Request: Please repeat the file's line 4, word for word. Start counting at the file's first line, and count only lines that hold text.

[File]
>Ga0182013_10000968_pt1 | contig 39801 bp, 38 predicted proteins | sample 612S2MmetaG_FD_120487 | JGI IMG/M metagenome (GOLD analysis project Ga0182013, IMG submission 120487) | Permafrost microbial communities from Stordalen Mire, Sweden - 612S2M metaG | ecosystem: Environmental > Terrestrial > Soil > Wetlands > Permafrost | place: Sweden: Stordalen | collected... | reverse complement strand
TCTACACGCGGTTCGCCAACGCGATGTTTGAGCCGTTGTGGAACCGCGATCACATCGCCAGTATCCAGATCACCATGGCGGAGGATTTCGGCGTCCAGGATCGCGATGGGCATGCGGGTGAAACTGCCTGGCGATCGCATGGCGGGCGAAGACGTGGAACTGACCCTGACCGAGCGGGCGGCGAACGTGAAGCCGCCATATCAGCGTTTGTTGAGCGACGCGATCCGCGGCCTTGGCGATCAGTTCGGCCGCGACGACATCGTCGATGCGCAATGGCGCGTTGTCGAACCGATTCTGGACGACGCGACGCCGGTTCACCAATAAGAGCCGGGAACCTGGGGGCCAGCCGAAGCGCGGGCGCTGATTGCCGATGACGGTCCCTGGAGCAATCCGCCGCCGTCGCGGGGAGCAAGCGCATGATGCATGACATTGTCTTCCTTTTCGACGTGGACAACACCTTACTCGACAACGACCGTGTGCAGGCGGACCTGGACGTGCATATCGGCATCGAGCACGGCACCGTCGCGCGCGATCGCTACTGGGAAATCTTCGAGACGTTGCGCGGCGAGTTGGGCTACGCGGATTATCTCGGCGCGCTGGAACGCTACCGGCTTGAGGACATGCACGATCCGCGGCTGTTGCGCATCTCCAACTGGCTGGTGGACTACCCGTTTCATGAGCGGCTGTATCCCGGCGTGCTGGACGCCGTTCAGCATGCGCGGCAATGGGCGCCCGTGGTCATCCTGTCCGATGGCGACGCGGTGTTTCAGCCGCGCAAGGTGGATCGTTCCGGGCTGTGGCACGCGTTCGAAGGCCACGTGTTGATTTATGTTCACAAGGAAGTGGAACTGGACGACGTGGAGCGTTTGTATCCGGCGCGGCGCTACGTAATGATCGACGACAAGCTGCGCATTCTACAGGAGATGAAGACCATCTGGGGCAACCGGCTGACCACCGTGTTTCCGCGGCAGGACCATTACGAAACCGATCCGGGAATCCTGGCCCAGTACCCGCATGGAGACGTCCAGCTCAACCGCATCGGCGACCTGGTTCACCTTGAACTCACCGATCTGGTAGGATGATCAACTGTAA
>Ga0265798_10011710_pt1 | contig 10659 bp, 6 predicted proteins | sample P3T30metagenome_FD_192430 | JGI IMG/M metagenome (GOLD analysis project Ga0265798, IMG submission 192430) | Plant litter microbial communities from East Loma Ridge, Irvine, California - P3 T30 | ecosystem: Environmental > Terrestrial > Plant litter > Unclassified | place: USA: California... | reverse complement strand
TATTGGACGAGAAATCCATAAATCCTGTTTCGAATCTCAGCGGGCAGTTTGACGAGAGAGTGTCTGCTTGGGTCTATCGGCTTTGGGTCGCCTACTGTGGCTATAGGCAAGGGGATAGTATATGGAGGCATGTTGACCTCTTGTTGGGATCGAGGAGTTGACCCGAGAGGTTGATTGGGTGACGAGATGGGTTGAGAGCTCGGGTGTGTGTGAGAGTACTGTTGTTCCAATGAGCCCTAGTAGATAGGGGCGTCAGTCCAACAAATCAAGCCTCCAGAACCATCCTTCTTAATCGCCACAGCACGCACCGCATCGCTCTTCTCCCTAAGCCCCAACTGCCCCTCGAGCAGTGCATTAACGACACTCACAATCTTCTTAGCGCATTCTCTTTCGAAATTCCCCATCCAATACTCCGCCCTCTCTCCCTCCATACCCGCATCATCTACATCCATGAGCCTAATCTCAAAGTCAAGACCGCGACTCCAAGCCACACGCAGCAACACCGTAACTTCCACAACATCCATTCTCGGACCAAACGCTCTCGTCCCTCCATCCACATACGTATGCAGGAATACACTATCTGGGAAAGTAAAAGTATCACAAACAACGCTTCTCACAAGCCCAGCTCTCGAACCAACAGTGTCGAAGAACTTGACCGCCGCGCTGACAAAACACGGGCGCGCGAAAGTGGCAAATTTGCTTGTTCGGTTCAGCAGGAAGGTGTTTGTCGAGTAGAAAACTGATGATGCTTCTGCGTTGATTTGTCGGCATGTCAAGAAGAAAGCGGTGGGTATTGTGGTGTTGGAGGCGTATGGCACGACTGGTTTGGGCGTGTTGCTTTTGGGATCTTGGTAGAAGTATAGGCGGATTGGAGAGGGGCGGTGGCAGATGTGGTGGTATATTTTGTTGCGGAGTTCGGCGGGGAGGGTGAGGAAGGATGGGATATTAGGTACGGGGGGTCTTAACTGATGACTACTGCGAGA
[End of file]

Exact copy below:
TATTGGACGAGAAATCCATAAATCCTGTTTCGAATCTCAGCGGGCAGTTTGACGAGAGAGTGTCTGCTTGGGTCTATCGGCTTTGGGTCGCCTACTGTGGCTATAGGCAAGGGGATAGTATATGGAGGCATGTTGACCTCTTGTTGGGATCGAGGAGTTGACCCGAGAGGTTGATTGGGTGACGAGATGGGTTGAGAGCTCGGGTGTGTGTGAGAGTACTGTTGTTCCAATGAGCCCTAGTAGATAGGGGCGTCAGTCCAACAAATCAAGCCTCCAGAACCATCCTTCTTAATCGCCACAGCACGCACCGCATCGCTCTTCTCCCTAAGCCCCAACTGCCCCTCGAGCAGTGCATTAACGACACTCACAATCTTCTTAGCGCATTCTCTTTCGAAATTCCCCATCCAATACTCCGCCCTCTCTCCCTCCATACCCGCATCATCTACATCCATGAGCCTAATCTCAAAGTCAAGACCGCGACTCCAAGCCACACGCAGCAACACCGTAACTTCCACAACATCCATTCTCGGACCAAACGCTCTCGTCCCTCCATCCACATACGTATGCAGGAATACACTATCTGGGAAAGTAAAAGTATCACAAACAACGCTTCTCACAAGCCCAGCTCTCGAACCAACAGTGTCGAAGAACTTGACCGCCGCGCTGACAAAACACGGGCGCGCGAAAGTGGCAAATTTGCTTGTTCGGTTCAGCAGGAAGGTGTTTGTCGAGTAGAAAACTGATGATGCTTCTGCGTTGATTTGTCGGCATGTCAAGAAGAAAGCGGTGGGTATTGTGGTGTTGGAGGCGTATGGCACGACTGGTTTGGGCGTGTTGCTTTTGGGATCTTGGTAGAAGTATAGGCGGATTGGAGAGGGGCGGTGGCAGATGTGGTGGTATATTTTGTTGCGGAGTTCGGCGGGGAGGGTGAGGAAGGATGGGATATTAGGTACGGGGGGTCTTAACTGATGACTACTGCGAGA